Rob Shaw: Hours after John Horgan reiterated his support for Ottawa’s handling of vaccine supply, his government was blindsided by a federal cabinet minister.
Premier John Horgan has been playing nice with the federal government for much of the pandemic, most recently by refusing to criticize Prime Minister Justin Trudeau’s questionable vaccine procurement strategy that has resulted in shortages from Pfizer.
So what to make of the broadside attack from the Trudeau government in the form of a newspaper op-ed accusing the B.C. government of costing lives by, of all things, not participating in a COVID-19 mobile app?
It’s a good indication the Liberals are gearing up for a snap election. And a worrying sign that the cordial relationship between B.C. and Ottawa that has been a stable undercurrent of the pandemic for the past year is now in jeopardy.
On Friday, Horgan used a high-profile press conference, outlining B.C.’s mass vaccination strategy, to reassure British Columbians that Trudeau was doing all he could to procure more vaccines and mitigate any shortage.
This despite Pfizer announcing limited shipments to Canada while it retools a production plant in Belgium, throwing into disarray the carefully-laid plans developed by provinces just a few weeks prior to deliver the first wave of shots to the most at-risk residents.
“Blaming the federal government will not get one more vaccination delivered in BC,” said Horgan.
“I believe the federal government is the appropriate body to procure vaccines for the entire country. That was agreed on by all premiers from across the country, coast to coast to coast. And that is what we are doing.
“We’ve run into a snaggle in Europe. That’s a problem not for the federal government. That’s a problem for Canadians and we need to stand fast and ensure that we get the vaccines that we deserve, that we paid for and get them into people’s arms as quickly as possible.”
Horgan’s conciliatory tone stood in contrast to Alberta Premier Jason Kenney, who blasted Trudeau’s government and said if Ottawa was unable to help his province, then he’d go out and hoard his own supply.
There was room for Horgan to poke Ottawa on its vaccine decisions.
There are reports some other European Union countries may see a less sharp curtailment of their vaccines than Canada (though Ottawa denies this). And the United States has no shortage at all, because its Pfizer supply comes directly from a plant in Kalamazoo, Michigan, raising questions about why Canada didn’t try to secure some vaccine from its American neighbours or appeal for help from the new administration of President Joe Biden.
But Horgan passed on raising any of this, preferring instead to keep a united front between British Columbia and Ottawa during the largest public health crisis of our time.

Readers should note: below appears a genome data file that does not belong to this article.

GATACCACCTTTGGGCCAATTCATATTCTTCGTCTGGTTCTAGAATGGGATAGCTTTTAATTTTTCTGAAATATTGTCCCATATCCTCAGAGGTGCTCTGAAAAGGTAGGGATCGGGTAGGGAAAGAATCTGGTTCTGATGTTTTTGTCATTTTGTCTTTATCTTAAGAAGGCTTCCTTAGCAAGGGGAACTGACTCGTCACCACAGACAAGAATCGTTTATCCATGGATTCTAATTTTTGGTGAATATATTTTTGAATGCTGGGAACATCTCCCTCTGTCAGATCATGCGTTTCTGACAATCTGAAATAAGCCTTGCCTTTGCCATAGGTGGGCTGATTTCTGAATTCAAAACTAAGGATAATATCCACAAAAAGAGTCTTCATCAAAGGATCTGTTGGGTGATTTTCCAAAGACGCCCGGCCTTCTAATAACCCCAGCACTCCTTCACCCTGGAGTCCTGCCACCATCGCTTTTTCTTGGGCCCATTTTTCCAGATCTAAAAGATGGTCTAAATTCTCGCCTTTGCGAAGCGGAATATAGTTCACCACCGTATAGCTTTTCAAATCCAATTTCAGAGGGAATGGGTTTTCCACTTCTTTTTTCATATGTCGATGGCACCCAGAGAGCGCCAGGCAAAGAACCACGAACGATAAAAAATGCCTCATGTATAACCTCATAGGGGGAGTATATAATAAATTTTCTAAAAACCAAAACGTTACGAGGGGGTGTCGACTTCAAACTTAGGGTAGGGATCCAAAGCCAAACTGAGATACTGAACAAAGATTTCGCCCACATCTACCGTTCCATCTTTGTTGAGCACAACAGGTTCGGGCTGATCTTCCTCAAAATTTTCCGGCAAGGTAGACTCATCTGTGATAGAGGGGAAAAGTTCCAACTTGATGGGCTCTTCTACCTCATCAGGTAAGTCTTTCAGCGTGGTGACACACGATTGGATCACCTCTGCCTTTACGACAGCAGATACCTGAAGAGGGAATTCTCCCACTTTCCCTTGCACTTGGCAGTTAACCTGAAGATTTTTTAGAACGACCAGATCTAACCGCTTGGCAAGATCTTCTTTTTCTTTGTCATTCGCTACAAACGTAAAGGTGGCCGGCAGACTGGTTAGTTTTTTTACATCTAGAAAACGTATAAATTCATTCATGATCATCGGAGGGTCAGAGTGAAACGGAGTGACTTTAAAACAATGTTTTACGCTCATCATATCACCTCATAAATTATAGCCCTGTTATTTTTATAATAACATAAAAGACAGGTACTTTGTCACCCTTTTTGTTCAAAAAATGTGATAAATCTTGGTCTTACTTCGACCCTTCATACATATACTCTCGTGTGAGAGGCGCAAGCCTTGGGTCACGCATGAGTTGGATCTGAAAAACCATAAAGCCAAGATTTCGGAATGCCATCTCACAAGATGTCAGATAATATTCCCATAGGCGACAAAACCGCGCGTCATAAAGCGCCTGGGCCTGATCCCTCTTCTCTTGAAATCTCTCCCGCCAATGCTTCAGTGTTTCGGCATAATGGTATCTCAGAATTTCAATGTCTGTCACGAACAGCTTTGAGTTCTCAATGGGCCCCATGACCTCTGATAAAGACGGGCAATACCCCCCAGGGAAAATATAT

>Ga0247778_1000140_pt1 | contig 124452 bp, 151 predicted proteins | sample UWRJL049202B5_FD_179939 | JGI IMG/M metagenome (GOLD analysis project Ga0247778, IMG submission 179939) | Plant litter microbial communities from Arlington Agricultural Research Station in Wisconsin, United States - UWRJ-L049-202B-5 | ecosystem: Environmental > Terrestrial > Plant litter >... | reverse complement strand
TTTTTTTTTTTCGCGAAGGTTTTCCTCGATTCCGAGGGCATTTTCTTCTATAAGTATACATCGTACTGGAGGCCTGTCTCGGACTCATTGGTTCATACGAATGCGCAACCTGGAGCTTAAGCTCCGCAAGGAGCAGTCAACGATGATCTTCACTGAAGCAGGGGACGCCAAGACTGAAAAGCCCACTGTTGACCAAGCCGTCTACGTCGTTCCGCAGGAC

Yet Horgan’s press conference had barely ended Friday when Trudeau’s Minister of Digital Government (yes, that’s actually a thing) Joyce Murray published an op-ed in The Vancouver Sun excoriating the Horgan government for not signing up to its COVID-19 mobile app.
“I live here in B.C. and my ministry of digital government developed the app so I’ll be blunt: I am quite disappointed that my home province of British Columbia still hasn’t opted to use the COVID Alert app,” said Murray, the MP for Vancouver-Quadra and a former B.C. Liberal MLA from 2001-2005.
“I think of my mom, who is living in long-term care in Vancouver. If I got a notification of a potential exposure and I had been feeling fine, I would cancel any visits until I tested negative. But without the app, I may never have known that I might be infectious. And this tool is sitting in the shed here in British Columbia!
“Why hasn’t British Columbia enabled this public health tool?”
Murray said the app, currently used by eight provinces and the Northwest Territories, is helping contact tracers limit the spread of the virus by recording when users spend at least 15 minutes two metres apart.
She left out the part about the app being a buggy mess: in the beginning it wouldn’t run in the background of phones, meaning you had to have it manually open; more recently it was beset by glitches that may prevent it from not running properly if you don’t open it frequently.
Provincial Health Officer Dr. Bonnie Henry has said B.C. doesn’t think the app provides much benefit.
Alberta, B.C., Nunavut and the Yukon have not joined.
Murray ended her op-ed with an unseemly accusation that the B.C. government was knowingly putting people in danger with its refusal to act.
“COVID Alert can save lives, so why isn’t B.C. using it?” she asked.
Murray should be embarrassed by this performance.
It’s unclear if it was her idea, or she was put up to it by the political machinery around Trudeau that is gearing up for an early election.
Whatever the case, it’s a good indication that the federal Liberals intend to try and score points in B.C. during the campaign at the expense of the provincial NDP government.
Voters should find that distasteful.
Whatever you think of Horgan’s politics, at least he’s admirably tried to maintain a united front during a crisis.
People are already worried and anxious about their health, families, jobs and livelihoods during this crisis.
They don’t need to see more politicians bickering needlessly.
Rob Shaw has spent more than 13 years covering BC politics, now reporting for CHEK News and writing for The Orca. He is the co-author of the national best-selling book A Matter of Confidence, and a regular guest on CBC Radio.
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